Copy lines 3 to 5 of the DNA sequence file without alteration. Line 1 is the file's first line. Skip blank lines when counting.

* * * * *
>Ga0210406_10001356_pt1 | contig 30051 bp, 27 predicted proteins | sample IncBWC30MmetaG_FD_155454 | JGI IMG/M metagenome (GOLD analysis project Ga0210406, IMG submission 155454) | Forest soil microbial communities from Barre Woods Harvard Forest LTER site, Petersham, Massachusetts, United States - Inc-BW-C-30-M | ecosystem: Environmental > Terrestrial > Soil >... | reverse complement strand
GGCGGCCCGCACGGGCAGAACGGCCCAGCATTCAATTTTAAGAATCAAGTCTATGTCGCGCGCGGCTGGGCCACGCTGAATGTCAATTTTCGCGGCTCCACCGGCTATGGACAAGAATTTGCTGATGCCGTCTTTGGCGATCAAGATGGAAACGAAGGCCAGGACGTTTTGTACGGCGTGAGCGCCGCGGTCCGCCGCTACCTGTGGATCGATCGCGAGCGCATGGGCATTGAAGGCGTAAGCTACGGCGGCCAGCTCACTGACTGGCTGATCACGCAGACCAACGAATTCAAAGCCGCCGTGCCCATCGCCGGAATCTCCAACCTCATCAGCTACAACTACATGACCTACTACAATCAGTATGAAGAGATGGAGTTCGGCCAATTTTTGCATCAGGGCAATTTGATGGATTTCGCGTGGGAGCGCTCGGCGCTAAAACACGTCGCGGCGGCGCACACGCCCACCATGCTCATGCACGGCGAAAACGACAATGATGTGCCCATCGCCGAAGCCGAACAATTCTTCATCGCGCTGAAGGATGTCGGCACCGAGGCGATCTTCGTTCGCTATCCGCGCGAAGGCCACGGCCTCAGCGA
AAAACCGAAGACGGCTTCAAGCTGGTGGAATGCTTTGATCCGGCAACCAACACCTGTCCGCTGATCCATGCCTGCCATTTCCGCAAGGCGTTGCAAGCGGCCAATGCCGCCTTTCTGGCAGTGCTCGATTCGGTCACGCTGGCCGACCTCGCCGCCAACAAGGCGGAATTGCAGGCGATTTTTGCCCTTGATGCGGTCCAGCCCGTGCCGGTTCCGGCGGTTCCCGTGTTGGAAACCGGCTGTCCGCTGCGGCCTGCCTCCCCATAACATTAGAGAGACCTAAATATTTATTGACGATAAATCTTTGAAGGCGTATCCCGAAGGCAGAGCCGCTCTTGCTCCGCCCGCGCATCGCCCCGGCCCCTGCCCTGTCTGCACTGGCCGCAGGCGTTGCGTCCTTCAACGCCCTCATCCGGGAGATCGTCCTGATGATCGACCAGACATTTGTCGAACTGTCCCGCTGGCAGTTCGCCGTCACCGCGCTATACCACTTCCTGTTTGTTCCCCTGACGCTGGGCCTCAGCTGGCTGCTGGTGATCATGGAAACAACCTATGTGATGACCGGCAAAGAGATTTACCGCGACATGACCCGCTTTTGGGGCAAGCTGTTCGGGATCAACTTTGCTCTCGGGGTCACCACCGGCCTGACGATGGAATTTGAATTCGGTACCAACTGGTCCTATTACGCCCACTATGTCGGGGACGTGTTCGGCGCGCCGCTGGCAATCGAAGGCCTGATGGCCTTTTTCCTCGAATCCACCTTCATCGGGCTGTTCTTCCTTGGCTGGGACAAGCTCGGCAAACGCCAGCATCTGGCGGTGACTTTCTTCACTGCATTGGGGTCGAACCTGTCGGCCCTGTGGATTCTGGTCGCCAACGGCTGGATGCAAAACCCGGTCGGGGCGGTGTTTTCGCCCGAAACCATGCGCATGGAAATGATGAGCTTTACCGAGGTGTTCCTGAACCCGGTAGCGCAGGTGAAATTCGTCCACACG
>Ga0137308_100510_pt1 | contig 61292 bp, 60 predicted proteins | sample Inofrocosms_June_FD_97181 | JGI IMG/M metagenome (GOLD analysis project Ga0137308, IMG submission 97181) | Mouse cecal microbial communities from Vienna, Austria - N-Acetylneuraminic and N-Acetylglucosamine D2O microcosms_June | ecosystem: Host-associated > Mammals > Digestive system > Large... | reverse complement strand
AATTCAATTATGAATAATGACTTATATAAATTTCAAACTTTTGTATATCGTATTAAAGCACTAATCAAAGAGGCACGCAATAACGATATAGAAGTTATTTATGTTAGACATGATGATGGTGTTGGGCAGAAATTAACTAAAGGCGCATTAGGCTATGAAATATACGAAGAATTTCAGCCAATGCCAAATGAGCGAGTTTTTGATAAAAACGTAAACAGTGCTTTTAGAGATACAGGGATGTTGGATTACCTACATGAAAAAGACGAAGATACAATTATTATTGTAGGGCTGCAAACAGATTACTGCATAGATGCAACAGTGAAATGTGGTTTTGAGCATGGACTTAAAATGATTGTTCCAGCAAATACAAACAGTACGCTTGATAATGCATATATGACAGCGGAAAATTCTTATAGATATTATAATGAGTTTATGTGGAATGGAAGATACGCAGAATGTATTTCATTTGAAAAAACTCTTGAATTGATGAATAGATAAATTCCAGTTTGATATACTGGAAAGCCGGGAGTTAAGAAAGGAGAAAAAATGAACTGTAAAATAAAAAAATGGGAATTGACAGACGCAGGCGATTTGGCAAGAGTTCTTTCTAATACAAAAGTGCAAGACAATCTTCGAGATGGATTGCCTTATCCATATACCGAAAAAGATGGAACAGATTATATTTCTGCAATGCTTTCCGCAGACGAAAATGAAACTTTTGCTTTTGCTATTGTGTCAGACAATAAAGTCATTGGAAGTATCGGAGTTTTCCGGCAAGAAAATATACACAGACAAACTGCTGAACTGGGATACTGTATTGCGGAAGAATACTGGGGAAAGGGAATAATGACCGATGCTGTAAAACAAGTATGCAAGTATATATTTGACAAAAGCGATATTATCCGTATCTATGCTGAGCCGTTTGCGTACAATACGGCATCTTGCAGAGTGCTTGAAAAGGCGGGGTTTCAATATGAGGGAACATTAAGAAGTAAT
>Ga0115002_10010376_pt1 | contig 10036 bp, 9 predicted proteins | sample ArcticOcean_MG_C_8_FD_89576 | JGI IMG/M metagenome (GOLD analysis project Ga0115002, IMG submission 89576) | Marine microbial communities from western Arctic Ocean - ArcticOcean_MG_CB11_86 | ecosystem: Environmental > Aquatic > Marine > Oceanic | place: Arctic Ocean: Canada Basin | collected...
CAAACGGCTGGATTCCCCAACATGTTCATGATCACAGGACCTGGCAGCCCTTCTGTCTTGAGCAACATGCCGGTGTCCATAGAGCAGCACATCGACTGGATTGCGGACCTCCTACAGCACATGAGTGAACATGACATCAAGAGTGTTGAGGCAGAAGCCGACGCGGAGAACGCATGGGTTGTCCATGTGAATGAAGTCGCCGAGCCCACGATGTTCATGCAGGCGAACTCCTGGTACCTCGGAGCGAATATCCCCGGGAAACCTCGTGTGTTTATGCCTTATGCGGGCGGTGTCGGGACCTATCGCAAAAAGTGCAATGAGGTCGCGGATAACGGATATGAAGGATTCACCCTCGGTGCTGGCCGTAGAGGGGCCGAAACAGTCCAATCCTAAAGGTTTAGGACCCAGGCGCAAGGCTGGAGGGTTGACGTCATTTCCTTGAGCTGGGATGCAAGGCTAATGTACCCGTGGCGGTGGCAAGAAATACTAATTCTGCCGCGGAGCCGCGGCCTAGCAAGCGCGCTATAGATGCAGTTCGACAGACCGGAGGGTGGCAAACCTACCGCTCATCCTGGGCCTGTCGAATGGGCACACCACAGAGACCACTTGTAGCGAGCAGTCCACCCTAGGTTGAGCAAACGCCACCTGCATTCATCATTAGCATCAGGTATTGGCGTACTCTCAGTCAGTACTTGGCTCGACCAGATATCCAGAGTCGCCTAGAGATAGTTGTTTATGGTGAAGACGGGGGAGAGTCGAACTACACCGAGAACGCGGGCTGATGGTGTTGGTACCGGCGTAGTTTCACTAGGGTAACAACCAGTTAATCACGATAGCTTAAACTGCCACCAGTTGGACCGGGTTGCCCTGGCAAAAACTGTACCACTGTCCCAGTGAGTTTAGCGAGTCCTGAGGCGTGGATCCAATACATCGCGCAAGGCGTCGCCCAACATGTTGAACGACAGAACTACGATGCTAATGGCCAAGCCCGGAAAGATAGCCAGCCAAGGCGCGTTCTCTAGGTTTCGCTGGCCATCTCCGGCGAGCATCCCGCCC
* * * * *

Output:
AAAACCGAAGACGGCTTCAAGCTGGTGGAATGCTTTGATCCGGCAACCAACACCTGTCCGCTGATCCATGCCTGCCATTTCCGCAAGGCGTTGCAAGCGGCCAATGCCGCCTTTCTGGCAGTGCTCGATTCGGTCACGCTGGCCGACCTCGCCGCCAACAAGGCGGAATTGCAGGCGATTTTTGCCCTTGATGCGGTCCAGCCCGTGCCGGTTCCGGCGGTTCCCGTGTTGGAAACCGGCTGTCCGCTGCGGCCTGCCTCCCCATAACATTAGAGAGACCTAAATATTTATTGACGATAAATCTTTGAAGGCGTATCCCGAAGGCAGAGCCGCTCTTGCTCCGCCCGCGCATCGCCCCGGCCCCTGCCCTGTCTGCACTGGCCGCAGGCGTTGCGTCCTTCAACGCCCTCATCCGGGAGATCGTCCTGATGATCGACCAGACATTTGTCGAACTGTCCCGCTGGCAGTTCGCCGTCACCGCGCTATACCACTTCCTGTTTGTTCCCCTGACGCTGGGCCTCAGCTGGCTGCTGGTGATCATGGAAACAACCTATGTGATGACCGGCAAAGAGATTTACCGCGACATGACCCGCTTTTGGGGCAAGCTGTTCGGGATCAACTTTGCTCTCGGGGTCACCACCGGCCTGACGATGGAATTTGAATTCGGTACCAACTGGTCCTATTACGCCCACTATGTCGGGGACGTGTTCGGCGCGCCGCTGGCAATCGAAGGCCTGATGGCCTTTTTCCTCGAATCCACCTTCATCGGGCTGTTCTTCCTTGGCTGGGACAAGCTCGGCAAACGCCAGCATCTGGCGGTGACTTTCTTCACTGCATTGGGGTCGAACCTGTCGGCCCTGTGGATTCTGGTCGCCAACGGCTGGATGCAAAACCCGGTCGGGGCGGTGTTTTCGCCCGAAACCATGCGCATGGAAATGATGAGCTTTACCGAGGTGTTCCTGAACCCGGTAGCGCAGGTGAAATTCGTCCACACG
>Ga0137308_100510_pt1 | contig 61292 bp, 60 predicted proteins | sample Inofrocosms_June_FD_97181 | JGI IMG/M metagenome (GOLD analysis project Ga0137308, IMG submission 97181) | Mouse cecal microbial communities from Vienna, Austria - N-Acetylneuraminic and N-Acetylglucosamine D2O microcosms_June | ecosystem: Host-associated > Mammals > Digestive system > Large... | reverse complement strand
AATTCAATTATGAATAATGACTTATATAAATTTCAAACTTTTGTATATCGTATTAAAGCACTAATCAAAGAGGCACGCAATAACGATATAGAAGTTATTTATGTTAGACATGATGATGGTGTTGGGCAGAAATTAACTAAAGGCGCATTAGGCTATGAAATATACGAAGAATTTCAGCCAATGCCAAATGAGCGAGTTTTTGATAAAAACGTAAACAGTGCTTTTAGAGATACAGGGATGTTGGATTACCTACATGAAAAAGACGAAGATACAATTATTATTGTAGGGCTGCAAACAGATTACTGCATAGATGCAACAGTGAAATGTGGTTTTGAGCATGGACTTAAAATGATTGTTCCAGCAAATACAAACAGTACGCTTGATAATGCATATATGACAGCGGAAAATTCTTATAGATATTATAATGAGTTTATGTGGAATGGAAGATACGCAGAATGTATTTCATTTGAAAAAACTCTTGAATTGATGAATAGATAAATTCCAGTTTGATATACTGGAAAGCCGGGAGTTAAGAAAGGAGAAAAAATGAACTGTAAAATAAAAAAATGGGAATTGACAGACGCAGGCGATTTGGCAAGAGTTCTTTCTAATACAAAAGTGCAAGACAATCTTCGAGATGGATTGCCTTATCCATATACCGAAAAAGATGGAACAGATTATATTTCTGCAATGCTTTCCGCAGACGAAAATGAAACTTTTGCTTTTGCTATTGTGTCAGACAATAAAGTCATTGGAAGTATCGGAGTTTTCCGGCAAGAAAATATACACAGACAAACTGCTGAACTGGGATACTGTATTGCGGAAGAATACTGGGGAAAGGGAATAATGACCGATGCTGTAAAACAAGTATGCAAGTATATATTTGACAAAAGCGATATTATCCGTATCTATGCTGAGCCGTTTGCGTACAATACGGCATCTTGCAGAGTGCTTGAAAAGGCGGGGTTTCAATATGAGGGAACATTAAGAAGTAAT